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 | By Dr. Cathleen McGreal

What to Do When Your Kids Scream 'It's Not Fair!'

George Eliot wrote, “Justice is like the kingdom of God: it is not without us as a fact; it is within us as a great yearning.” Soon after toddlers start to speak, parents begin to hear the words, “It’s not fair.” Children and youth have a strong desire for life to be “fair.” This hunger for justice needs guidance, and it can be compared to the hunger of the body. Parents provide the “big picture” in regard to food choices: “Candy tastes good but it doesn’t give your body what it needs to stay healthy. Why don’t you help me put peanut butter on these celery sticks?” Children also need help in developing an understanding of justice so they see the “big picture.”

Comparisons with others. It is natural for children to compare themselves and their “lot in life” to others. After all, adults start making comparisons when they first set eyes on a child, saying things like, “Look, he has Uncle Brack’s nose!” or “Her eyes are the same color as Grandma’s.” But comparisons can lead to feelings of deprivation and the all too familiar phrase, “It’s not fair.”

Justice is not “getting what I want.” When they were preschoolers, I don’t recall any of my children crying out, “It’s not fair – my cake is twice as big as his!” Too often, our sense of fairness rests on getting what we feel we deserve. Advertising highlights all the things we could buy, until these items seem like “needs” instead of “wants.” If children eat whatever they want, whenever they want, then their bodies become unhealthy. Likewise, if we try to provide all their material desires, then it is difficult for our children to develop the Gospel’s sense of justice.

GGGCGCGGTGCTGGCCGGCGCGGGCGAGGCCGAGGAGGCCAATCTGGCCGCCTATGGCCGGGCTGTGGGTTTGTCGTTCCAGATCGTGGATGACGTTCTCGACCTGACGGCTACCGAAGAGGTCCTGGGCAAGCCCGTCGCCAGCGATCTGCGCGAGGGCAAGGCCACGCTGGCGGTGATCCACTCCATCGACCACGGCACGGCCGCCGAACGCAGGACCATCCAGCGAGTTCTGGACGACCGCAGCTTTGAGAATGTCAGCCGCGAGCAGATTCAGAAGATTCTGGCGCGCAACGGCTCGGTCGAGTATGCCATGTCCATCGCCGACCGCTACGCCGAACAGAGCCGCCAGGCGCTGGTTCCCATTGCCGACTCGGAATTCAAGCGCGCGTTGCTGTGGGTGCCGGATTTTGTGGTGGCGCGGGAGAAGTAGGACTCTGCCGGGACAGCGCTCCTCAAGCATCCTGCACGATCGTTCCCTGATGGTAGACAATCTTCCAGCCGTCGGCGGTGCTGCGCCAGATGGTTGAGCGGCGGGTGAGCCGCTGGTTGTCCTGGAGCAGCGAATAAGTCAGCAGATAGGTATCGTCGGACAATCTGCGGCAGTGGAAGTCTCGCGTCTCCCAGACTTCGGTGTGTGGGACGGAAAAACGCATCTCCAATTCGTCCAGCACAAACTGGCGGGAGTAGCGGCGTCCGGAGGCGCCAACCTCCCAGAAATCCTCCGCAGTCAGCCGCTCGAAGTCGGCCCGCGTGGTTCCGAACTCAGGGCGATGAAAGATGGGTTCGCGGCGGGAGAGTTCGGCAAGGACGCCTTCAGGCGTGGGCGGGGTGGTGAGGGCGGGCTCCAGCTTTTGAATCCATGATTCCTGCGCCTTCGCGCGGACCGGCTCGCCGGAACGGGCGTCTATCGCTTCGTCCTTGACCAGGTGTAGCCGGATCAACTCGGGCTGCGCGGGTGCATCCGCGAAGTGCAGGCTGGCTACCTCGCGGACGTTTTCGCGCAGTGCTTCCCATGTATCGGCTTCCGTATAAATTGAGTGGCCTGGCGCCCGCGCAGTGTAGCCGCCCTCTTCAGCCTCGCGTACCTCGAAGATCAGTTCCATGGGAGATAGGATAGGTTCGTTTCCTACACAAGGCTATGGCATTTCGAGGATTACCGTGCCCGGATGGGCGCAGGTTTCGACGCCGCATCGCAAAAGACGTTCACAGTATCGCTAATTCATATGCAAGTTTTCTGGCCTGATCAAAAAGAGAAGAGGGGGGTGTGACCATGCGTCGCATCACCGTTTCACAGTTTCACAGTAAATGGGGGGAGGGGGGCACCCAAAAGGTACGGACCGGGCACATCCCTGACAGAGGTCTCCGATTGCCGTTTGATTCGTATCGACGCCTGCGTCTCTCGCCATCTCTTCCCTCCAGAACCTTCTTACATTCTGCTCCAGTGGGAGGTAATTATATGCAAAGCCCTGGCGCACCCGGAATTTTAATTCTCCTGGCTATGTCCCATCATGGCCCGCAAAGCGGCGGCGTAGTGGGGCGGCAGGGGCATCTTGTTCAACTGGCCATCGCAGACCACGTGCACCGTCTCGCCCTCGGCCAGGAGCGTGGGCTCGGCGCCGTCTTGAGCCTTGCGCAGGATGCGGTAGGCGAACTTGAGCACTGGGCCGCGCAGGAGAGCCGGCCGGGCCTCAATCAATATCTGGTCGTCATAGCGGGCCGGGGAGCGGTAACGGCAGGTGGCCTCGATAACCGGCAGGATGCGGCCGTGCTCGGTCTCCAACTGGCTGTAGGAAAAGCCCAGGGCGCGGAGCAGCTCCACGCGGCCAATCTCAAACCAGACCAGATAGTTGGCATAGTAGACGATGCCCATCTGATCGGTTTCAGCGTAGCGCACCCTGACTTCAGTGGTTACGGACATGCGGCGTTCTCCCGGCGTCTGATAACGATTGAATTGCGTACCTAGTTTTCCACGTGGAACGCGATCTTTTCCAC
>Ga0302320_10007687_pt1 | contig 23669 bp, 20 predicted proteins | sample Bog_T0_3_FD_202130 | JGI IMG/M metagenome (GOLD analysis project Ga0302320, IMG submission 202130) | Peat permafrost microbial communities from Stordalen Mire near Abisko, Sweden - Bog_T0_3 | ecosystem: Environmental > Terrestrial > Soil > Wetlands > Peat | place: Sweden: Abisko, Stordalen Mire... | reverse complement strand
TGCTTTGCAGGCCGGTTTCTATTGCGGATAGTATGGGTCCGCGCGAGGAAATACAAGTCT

Working as a team for justice. Parents can build a team concept in regard to family resources. For example, saying “We can’t go to Disneyland  because Donna needs braces,” may lead to resentment among Donna’s siblings. Instead, explain the financial decisions at the child’s level of understanding. “We have money for everything our family needs, but not for everything our family wants. Still, we get to have a vacation this year, at a campground right by a lake.” Will the children be disappointed and upset? Most likely! But parents can guide their children and help them learn to cope with disappointments. “Yes, it is disappointing, especially when so many of your friends are talking about how much fun it is at Disneyland.”

“Your word is a lamp to guide me and a light for my path.” (Psalm 119:105) The Catechism of the Catholic Church notes that, “The education of conscience is a lifelong task.” (1784) The witness of parents living the beatitudes guides a child’s first steps along the path of justice.